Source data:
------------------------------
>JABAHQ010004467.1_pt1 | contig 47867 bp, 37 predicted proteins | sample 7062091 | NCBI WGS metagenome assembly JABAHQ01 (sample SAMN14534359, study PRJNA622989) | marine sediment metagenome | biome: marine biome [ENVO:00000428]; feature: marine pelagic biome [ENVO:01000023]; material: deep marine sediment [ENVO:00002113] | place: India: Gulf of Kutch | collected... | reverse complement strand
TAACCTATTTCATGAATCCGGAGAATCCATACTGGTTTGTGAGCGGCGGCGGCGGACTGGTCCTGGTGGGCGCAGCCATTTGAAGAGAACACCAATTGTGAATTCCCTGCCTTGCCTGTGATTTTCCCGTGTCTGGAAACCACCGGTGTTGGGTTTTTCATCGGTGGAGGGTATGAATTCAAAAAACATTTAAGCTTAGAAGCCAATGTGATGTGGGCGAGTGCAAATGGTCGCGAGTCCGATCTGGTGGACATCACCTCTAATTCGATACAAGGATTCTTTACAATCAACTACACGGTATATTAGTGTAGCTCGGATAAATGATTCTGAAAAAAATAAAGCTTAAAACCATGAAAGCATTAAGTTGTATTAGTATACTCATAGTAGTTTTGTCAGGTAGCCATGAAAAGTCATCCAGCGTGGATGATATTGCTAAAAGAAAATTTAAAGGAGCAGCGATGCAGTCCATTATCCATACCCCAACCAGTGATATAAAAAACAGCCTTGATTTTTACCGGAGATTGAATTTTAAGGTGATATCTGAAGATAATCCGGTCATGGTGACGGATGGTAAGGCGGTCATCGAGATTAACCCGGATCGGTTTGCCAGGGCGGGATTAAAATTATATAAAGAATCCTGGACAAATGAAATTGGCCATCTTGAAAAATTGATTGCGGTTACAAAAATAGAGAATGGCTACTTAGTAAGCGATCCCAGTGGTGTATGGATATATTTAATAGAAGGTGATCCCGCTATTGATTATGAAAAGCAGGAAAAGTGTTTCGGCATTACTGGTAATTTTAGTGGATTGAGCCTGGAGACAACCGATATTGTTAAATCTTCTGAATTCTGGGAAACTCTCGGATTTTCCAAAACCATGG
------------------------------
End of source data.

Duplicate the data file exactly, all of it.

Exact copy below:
>JABAHQ010004467.1_pt1 | contig 47867 bp, 37 predicted proteins | sample 7062091 | NCBI WGS metagenome assembly JABAHQ01 (sample SAMN14534359, study PRJNA622989) | marine sediment metagenome | biome: marine biome [ENVO:00000428]; feature: marine pelagic biome [ENVO:01000023]; material: deep marine sediment [ENVO:00002113] | place: India: Gulf of Kutch | collected... | reverse complement strand
TAACCTATTTCATGAATCCGGAGAATCCATACTGGTTTGTGAGCGGCGGCGGCGGACTGGTCCTGGTGGGCGCAGCCATTTGAAGAGAACACCAATTGTGAATTCCCTGCCTTGCCTGTGATTTTCCCGTGTCTGGAAACCACCGGTGTTGGGTTTTTCATCGGTGGAGGGTATGAATTCAAAAAACATTTAAGCTTAGAAGCCAATGTGATGTGGGCGAGTGCAAATGGTCGCGAGTCCGATCTGGTGGACATCACCTCTAATTCGATACAAGGATTCTTTACAATCAACTACACGGTATATTAGTGTAGCTCGGATAAATGATTCTGAAAAAAATAAAGCTTAAAACCATGAAAGCATTAAGTTGTATTAGTATACTCATAGTAGTTTTGTCAGGTAGCCATGAAAAGTCATCCAGCGTGGATGATATTGCTAAAAGAAAATTTAAAGGAGCAGCGATGCAGTCCATTATCCATACCCCAACCAGTGATATAAAAAACAGCCTTGATTTTTACCGGAGATTGAATTTTAAGGTGATATCTGAAGATAATCCGGTCATGGTGACGGATGGTAAGGCGGTCATCGAGATTAACCCGGATCGGTTTGCCAGGGCGGGATTAAAATTATATAAAGAATCCTGGACAAATGAAATTGGCCATCTTGAAAAATTGATTGCGGTTACAAAAATAGAGAATGGCTACTTAGTAAGCGATCCCAGTGGTGTATGGATATATTTAATAGAAGGTGATCCCGCTATTGATTATGAAAAGCAGGAAAAGTGTTTCGGCATTACTGGTAATTTTAGTGGATTGAGCCTGGAGACAACCGATATTGTTAAATCTTCTGAATTCTGGGAAACTCTCGGATTTTCCAAAACCATGG